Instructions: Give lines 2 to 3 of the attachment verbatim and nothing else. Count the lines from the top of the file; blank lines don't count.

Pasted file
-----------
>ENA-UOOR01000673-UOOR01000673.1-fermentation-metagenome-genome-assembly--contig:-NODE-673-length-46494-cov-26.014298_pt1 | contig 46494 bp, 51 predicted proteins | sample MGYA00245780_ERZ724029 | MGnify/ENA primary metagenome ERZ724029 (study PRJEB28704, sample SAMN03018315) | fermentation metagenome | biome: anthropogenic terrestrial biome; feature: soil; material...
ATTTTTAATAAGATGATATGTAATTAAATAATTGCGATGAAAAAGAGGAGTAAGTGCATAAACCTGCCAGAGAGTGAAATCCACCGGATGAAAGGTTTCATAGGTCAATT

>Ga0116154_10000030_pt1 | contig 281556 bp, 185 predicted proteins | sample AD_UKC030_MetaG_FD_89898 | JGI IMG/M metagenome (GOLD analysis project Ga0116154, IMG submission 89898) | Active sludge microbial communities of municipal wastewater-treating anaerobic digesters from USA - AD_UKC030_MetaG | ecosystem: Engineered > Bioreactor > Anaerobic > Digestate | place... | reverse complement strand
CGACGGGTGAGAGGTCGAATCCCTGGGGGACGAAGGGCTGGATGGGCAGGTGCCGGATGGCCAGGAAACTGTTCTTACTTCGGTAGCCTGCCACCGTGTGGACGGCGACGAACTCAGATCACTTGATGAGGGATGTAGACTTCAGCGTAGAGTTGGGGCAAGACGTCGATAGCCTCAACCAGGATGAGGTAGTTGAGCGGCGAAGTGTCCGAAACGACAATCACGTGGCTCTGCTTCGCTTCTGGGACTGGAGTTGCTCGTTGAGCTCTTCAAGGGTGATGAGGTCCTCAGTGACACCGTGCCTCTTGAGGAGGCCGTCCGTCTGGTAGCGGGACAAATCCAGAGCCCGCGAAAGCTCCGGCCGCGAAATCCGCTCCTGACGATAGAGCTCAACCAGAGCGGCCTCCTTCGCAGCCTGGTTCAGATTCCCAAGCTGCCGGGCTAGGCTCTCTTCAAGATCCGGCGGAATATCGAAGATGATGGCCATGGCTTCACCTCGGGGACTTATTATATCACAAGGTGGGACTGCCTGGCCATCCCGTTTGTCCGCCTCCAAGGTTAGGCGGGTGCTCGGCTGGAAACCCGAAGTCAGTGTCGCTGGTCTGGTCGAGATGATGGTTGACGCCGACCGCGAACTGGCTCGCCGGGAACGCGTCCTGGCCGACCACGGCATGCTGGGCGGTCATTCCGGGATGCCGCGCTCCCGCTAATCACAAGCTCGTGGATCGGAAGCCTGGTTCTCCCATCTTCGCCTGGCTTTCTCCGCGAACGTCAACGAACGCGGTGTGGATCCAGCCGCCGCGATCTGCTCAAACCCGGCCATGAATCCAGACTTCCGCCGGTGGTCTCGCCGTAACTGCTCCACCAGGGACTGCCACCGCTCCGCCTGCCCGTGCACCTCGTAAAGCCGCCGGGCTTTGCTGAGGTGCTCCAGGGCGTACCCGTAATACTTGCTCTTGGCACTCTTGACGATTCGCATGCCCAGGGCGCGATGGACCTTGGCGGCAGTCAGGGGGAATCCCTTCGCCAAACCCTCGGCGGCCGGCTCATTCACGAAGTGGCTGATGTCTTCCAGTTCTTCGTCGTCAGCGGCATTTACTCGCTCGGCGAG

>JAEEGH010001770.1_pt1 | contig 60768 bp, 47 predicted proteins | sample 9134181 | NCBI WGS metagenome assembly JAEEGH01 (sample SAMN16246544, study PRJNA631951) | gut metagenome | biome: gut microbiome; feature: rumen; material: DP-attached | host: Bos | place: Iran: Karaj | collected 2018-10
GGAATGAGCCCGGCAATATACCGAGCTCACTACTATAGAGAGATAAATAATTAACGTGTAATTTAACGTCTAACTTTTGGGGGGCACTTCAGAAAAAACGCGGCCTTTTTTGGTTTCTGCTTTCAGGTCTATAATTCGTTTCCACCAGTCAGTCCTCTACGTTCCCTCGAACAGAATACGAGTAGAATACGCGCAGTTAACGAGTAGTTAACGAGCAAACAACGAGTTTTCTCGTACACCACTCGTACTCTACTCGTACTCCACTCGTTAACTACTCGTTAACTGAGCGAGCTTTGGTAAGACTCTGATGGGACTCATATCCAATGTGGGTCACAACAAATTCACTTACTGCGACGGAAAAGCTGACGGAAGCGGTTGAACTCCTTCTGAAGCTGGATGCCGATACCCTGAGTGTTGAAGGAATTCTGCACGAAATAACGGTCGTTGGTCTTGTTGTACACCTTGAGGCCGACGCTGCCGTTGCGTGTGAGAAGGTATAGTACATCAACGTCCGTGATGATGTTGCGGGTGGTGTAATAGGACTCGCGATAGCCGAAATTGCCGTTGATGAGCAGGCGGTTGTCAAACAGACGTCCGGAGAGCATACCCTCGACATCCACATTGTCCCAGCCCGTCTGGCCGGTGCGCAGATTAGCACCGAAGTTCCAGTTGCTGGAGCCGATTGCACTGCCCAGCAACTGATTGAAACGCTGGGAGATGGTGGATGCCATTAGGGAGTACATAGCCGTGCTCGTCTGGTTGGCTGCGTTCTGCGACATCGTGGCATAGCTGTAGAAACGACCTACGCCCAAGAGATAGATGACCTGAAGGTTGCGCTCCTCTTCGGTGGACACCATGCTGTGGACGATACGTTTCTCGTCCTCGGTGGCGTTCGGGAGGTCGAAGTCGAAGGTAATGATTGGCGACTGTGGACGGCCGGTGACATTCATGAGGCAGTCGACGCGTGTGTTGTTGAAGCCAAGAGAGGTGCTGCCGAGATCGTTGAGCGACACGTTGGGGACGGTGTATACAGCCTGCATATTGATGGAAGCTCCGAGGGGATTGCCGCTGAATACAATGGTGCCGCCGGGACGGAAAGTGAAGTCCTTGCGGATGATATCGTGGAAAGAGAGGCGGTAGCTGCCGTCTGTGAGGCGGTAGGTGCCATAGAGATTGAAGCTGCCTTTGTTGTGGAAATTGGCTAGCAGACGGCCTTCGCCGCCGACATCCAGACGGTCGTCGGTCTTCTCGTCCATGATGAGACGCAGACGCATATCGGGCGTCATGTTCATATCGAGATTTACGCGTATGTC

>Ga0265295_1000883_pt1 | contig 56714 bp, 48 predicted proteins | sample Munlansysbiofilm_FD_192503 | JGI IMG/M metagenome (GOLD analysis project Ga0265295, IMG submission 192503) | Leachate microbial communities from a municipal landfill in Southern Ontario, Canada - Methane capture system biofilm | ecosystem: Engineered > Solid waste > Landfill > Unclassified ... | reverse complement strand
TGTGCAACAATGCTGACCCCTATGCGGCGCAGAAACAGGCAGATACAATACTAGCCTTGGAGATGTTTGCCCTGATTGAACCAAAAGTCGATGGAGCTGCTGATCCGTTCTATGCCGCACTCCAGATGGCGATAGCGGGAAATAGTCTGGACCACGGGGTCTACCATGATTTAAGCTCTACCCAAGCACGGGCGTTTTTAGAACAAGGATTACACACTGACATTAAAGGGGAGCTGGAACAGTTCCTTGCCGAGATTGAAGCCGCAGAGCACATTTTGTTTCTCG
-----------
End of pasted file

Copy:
ATTTTTAATAAGATGATATGTAATTAAATAATTGCGATGAAAAAGAGGAGTAAGTGCATAAACCTGCCAGAGAGTGAAATCCACCGGATGAAAGGTTTCATAGGTCAATT

>Ga0116154_10000030_pt1 | contig 281556 bp, 185 predicted proteins | sample AD_UKC030_MetaG_FD_89898 | JGI IMG/M metagenome (GOLD analysis project Ga0116154, IMG submission 89898) | Active sludge microbial communities of municipal wastewater-treating anaerobic digesters from USA - AD_UKC030_MetaG | ecosystem: Engineered > Bioreactor > Anaerobic > Digestate | place... | reverse complement strand